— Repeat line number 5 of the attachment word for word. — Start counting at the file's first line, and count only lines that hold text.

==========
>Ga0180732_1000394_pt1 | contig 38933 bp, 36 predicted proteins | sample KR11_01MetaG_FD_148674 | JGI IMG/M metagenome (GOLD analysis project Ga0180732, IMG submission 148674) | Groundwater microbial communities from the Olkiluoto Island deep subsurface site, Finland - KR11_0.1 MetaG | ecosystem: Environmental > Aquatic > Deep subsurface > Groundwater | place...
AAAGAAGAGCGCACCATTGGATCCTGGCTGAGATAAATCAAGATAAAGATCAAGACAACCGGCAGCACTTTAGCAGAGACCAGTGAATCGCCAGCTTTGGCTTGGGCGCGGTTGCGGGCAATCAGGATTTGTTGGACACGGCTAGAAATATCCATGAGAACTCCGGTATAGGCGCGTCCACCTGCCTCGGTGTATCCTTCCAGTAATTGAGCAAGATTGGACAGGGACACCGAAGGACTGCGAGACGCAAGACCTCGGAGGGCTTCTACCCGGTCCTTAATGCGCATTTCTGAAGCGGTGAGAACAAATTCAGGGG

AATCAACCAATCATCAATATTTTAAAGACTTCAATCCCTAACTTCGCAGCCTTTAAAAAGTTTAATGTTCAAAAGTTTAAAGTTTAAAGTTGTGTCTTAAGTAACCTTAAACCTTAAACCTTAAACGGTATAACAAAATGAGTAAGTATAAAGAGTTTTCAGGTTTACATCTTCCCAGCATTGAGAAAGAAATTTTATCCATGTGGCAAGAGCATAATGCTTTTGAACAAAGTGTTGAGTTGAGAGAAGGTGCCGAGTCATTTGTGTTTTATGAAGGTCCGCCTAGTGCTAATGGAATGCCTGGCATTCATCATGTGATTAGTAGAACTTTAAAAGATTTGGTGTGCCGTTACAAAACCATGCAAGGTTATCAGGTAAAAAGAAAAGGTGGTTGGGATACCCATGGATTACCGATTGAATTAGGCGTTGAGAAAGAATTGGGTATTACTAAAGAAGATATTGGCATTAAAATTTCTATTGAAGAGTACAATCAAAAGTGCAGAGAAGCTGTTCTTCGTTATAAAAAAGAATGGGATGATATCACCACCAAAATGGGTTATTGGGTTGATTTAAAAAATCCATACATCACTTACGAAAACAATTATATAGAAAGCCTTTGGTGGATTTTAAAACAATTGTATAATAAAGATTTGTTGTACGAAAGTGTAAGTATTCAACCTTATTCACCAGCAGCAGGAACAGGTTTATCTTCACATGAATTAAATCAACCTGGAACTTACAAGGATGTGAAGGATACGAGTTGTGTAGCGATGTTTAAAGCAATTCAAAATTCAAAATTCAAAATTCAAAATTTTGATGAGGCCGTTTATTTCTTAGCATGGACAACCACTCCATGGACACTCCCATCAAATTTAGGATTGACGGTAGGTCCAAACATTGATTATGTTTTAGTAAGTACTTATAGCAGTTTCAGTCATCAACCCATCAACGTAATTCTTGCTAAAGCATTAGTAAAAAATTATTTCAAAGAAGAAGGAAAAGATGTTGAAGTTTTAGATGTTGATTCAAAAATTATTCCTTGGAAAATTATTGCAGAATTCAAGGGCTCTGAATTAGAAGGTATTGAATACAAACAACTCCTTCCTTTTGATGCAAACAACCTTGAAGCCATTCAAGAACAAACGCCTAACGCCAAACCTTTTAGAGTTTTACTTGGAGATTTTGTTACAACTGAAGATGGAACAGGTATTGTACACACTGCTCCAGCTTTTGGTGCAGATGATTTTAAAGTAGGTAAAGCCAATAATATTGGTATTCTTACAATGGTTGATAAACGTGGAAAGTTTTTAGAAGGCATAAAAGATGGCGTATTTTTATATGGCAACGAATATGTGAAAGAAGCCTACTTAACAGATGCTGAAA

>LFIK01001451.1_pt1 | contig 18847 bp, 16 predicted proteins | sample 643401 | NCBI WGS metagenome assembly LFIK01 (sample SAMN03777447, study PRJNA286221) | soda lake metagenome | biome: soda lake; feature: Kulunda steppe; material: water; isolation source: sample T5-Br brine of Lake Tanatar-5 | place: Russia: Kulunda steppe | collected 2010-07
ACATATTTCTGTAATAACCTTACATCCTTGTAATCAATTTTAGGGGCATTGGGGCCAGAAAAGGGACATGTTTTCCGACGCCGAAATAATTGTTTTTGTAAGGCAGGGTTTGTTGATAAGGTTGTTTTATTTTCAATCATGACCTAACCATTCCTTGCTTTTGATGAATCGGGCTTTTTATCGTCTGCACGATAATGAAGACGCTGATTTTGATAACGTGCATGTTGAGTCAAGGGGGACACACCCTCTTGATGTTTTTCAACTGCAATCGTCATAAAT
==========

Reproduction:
ACATATTTCTGTAATAACCTTACATCCTTGTAATCAATTTTAGGGGCATTGGGGCCAGAAAAGGGACATGTTTTCCGACGCCGAAATAATTGTTTTTGTAAGGCAGGGTTTGTTGATAAGGTTGTTTTATTTTCAATCATGACCTAACCATTCCTTGCTTTTGATGAATCGGGCTTTTTATCGTCTGCACGATAATGAAGACGCTGATTTTGATAACGTGCATGTTGAGTCAAGGGGGACACACCCTCTTGATGTTTTTCAACTGCAATCGTCATAAAT